I am still pretty new to SE, but across the SE websites, it seems a lot of people with very high reputation and moderator capabilities enter a lot of faulty code... but the code is only faulty by a misspelling or a closing bracket or something pretty simple, that a complete noob may not be able to pick up on, but someone slightly more advanced would.

I'm no conspiracy theorist, but I have to ask - Is this intentional? Are Mods trying to passive aggressively "teach a lesson" to noobs? Or maybe I'm off and there really are that many subtle errors from the experts...

Just an observation.

  • 1
    A vote down on this question... Nice... Does that mean I should vote down any answer that I don't believe? Because at least one of the answers is from a person who ALWAYS leaves passive aggressive answers. Apr 20, 2012 at 15:59
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    A downvote in meta is simply a statement of disagreement with the premise of the question. You're taking offense at a downvote, when the very premise of your question is offensive to the good-faith efforts of the volunteers who contribute to WPSE. Apr 20, 2012 at 16:50
  • My point exactly... I am asking if I should take offense to the vote, since others have to the question. Apr 20, 2012 at 16:54
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    It's only human nature to take offense to a downvote to a question or answer, in meta or WPSE proper. It's a gut emotional response to a perceived slight. I especially dislike downvoting answers, for this very reason. But it is important to remember (and this is something I have to remind myself, also) that a downvote is simply a tool, not a moral valuation. It is important, for community vetting of questions and answers, to use these tools (especially for answers that may not only be wrong, but harmful). Apr 20, 2012 at 17:10
  • +1 on the comment, Chip. Apr 20, 2012 at 17:13
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    On Meta, up/down votes are more a way to demonstrate agreement/disagreement with a question or answer ... not whether or not you "believe" the statement. That's an entirely different issue and really is best handled privately.
    – EAMann
    Apr 20, 2012 at 19:36
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    Ai sbeek mi ahnswers indo mi mycrofone and let ze computa write sem dawn, so there mej bee som errohrs some dimes.
    – fuxia Mod
    Apr 22, 2012 at 9:15

6 Answers 6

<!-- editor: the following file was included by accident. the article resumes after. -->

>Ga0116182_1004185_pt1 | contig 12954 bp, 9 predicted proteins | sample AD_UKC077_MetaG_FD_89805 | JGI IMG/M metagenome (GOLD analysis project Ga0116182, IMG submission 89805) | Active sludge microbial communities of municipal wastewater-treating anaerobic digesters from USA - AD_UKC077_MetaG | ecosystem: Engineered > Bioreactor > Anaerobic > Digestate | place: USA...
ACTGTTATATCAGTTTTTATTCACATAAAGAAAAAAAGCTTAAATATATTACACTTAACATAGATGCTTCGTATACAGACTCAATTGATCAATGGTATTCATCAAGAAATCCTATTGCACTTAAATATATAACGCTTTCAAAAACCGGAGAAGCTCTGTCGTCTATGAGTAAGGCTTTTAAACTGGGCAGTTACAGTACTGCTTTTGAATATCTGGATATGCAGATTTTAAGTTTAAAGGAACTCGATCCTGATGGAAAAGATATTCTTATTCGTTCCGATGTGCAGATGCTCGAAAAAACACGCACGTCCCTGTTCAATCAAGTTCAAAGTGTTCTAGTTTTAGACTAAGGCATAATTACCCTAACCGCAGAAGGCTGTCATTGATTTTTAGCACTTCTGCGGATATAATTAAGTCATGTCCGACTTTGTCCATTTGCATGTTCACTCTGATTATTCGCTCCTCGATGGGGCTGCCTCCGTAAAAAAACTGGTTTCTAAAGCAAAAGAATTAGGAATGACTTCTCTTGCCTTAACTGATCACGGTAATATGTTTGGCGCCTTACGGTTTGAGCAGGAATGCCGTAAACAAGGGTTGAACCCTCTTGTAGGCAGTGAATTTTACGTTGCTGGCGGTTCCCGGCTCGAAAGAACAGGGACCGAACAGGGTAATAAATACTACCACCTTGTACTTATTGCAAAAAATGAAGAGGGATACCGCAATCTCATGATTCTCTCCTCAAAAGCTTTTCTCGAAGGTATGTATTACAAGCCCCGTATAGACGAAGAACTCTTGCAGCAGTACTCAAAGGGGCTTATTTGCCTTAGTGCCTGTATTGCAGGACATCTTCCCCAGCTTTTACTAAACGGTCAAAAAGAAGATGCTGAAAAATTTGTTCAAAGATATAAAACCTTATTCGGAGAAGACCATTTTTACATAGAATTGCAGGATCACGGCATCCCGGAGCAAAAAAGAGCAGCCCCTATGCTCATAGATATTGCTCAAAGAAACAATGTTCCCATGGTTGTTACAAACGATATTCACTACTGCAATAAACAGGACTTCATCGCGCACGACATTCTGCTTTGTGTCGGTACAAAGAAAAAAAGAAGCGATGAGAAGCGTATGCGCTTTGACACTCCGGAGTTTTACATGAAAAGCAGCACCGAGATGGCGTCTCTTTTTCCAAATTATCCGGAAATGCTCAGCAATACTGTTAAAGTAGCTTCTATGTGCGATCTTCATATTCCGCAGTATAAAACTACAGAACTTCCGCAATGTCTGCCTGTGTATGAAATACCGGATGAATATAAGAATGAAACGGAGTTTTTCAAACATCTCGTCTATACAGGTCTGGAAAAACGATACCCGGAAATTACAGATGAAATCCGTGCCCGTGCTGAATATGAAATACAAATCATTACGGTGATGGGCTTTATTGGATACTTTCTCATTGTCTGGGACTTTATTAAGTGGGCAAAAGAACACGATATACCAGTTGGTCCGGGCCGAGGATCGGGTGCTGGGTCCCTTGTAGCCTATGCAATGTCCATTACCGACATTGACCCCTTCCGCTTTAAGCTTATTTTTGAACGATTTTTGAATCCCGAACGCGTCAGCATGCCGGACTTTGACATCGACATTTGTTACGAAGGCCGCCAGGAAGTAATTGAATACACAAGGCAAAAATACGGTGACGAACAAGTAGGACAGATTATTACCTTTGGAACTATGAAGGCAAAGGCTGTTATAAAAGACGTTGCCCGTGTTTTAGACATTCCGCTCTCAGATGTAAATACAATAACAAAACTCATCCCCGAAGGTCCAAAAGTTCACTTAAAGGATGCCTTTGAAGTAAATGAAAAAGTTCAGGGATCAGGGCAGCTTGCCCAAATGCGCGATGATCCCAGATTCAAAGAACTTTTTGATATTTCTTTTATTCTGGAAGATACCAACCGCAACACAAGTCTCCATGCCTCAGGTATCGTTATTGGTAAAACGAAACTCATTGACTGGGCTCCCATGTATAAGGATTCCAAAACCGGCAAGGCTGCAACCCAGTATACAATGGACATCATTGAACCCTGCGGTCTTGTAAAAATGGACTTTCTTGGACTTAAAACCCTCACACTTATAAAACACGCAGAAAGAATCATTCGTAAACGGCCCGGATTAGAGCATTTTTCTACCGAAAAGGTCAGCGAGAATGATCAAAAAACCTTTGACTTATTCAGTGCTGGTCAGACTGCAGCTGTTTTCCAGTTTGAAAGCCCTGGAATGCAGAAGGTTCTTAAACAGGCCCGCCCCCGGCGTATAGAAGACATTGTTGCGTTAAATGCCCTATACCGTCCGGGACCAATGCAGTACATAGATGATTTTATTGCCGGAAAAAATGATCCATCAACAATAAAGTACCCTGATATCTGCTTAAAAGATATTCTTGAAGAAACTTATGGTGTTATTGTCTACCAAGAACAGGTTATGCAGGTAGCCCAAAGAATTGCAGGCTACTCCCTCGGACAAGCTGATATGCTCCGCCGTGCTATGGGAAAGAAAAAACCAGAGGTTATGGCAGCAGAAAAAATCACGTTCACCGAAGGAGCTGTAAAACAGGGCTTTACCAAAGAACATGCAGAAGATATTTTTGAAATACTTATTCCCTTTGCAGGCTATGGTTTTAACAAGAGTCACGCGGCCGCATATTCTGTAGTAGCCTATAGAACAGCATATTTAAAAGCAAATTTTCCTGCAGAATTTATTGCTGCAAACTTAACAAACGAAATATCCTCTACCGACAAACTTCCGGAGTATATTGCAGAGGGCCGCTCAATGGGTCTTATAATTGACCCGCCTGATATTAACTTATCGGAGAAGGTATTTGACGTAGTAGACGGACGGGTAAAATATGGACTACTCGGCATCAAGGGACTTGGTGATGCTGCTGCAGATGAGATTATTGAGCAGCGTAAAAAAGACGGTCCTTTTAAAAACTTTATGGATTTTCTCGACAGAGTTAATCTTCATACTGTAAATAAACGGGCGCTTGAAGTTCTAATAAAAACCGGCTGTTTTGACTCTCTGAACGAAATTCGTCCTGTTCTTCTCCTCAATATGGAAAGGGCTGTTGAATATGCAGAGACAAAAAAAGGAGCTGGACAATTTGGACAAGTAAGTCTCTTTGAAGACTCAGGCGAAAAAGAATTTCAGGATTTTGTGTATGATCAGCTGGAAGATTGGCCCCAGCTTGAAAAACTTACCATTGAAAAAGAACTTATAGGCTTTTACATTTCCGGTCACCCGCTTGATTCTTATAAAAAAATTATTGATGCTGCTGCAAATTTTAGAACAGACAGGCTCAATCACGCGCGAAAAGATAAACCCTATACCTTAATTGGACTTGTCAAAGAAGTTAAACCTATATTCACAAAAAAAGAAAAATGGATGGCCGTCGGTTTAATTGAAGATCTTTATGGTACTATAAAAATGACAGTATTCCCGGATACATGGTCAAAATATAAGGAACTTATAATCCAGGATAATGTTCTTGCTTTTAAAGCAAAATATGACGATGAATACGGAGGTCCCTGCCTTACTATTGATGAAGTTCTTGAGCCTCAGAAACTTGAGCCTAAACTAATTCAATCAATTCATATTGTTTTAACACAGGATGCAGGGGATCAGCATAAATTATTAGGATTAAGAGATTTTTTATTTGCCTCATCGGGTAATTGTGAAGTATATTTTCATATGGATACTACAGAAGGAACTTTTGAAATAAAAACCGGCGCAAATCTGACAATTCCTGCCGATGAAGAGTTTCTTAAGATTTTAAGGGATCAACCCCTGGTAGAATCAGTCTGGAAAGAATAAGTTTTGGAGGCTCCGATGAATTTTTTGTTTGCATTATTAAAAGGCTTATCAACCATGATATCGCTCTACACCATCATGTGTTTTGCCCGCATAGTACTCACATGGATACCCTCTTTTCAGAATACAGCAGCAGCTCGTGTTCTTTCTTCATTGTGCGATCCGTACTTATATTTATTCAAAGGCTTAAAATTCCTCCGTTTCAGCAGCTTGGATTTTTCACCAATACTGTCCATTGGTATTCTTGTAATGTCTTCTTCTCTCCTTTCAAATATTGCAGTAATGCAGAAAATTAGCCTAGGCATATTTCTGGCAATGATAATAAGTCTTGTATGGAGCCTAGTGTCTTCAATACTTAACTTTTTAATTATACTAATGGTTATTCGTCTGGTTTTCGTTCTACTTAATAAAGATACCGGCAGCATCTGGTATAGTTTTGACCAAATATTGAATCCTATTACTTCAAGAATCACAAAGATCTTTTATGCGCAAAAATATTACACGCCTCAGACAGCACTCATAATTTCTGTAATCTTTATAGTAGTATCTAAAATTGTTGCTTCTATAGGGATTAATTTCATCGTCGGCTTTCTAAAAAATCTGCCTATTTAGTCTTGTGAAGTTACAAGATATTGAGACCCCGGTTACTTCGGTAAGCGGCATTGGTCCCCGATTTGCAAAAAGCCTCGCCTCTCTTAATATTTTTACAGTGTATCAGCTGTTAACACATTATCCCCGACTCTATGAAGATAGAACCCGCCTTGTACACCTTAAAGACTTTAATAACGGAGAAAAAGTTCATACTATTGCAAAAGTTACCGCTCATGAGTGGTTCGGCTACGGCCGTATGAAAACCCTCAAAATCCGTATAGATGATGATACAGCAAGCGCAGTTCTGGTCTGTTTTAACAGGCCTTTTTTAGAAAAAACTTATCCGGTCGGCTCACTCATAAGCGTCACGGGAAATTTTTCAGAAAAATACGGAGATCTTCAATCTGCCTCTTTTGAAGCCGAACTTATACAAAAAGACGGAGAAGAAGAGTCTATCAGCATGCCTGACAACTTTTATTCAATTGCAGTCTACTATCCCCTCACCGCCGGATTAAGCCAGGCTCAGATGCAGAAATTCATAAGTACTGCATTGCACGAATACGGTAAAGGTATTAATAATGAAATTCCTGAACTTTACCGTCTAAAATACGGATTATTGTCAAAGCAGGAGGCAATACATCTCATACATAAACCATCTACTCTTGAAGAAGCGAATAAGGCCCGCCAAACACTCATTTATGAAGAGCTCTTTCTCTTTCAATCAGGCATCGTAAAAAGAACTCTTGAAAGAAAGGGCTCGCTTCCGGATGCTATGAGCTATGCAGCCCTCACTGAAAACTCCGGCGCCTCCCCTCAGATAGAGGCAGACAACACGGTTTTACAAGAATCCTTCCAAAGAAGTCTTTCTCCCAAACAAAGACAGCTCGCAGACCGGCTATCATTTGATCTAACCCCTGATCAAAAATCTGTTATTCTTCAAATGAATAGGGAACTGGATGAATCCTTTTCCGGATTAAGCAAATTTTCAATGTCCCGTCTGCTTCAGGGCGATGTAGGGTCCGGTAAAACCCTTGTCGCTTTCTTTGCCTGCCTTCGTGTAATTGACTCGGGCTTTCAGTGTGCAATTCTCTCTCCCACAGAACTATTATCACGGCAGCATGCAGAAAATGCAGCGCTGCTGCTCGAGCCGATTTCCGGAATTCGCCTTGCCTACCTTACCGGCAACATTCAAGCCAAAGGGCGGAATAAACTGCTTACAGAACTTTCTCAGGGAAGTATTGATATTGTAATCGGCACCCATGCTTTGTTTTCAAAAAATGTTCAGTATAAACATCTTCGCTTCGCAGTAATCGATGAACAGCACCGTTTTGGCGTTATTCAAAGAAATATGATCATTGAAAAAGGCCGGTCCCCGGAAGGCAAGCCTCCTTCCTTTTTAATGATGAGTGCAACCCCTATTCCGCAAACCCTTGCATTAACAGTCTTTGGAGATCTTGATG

I've been guilty of it, and I'll say it now, it's not intentional.

For example I found code that did everything I neede dit ot for an answer on Net tuts. I assumed since there were comments pointing out flaws and syntax errors followed by "thanks I updated the post" and that it was severla months old, that it would be fixed. This was not the case.

It can be embarassing and damaging, and it's not desirable but it does happen, much to our displeasure


We're volunteers, offering help in our free time. We make mistakes.

There are no ulterior motives or collusion. We're simply fallible humans.


You are Way off, mods and reputable members are humans just like any other member here and being such we Do make mistakes just like anyone else.

but if you see something wrong make sure to edit it with a fix to help out fellow members such as yourself.


There are many questions that are about logic and not specifics, we aren't here in many cases to do your work for you.

So a question gets asked where the problem is logic and I might just write something like;

if ( is_home() ) {
    // do something
} else {
    // do something else

It the proper code that you can paste into your .php file? Nope, but part of learning is figuring out the logical sequence and then getting your own hands dirty.


The majority of the time, our answers incorporate or call custom code or functions listed in a question or a pastebin. Much of the rest of the time, we just check the source of a referenced plugin in the repository or on GitHub and write our code recommendations on the fly.

This means that, while the code is empirically sound, we probably haven't had the time to test it on a server - this is almost always the case when writing a response to a custom function that we just don't have on our server.

It's impossible to test code that references custom DB tables or other custom functions that we don't have. So the typos you see are just that, typos. If they're obvious, either make an edit yourself or leave a comment and they'll get fixed eventually.


I can say that, personally, I write the VAST majority of my answer directly into the answer box...as in I don't even open an IDE to write them, let alone test them on a server (local or otherwise). I try to mention as such when I do that, but it doesn't always come to mind. At the end of the day, the guys who are here with high rep like @ChipBennet, @toscho, @EAMann, and @Rarst (just to name a few) are not here (primarily at least) to help out the other high rep users and be in a chummy club with them, they are here to help out the new guys and improve the community...the chumminess just sorta comes with that.

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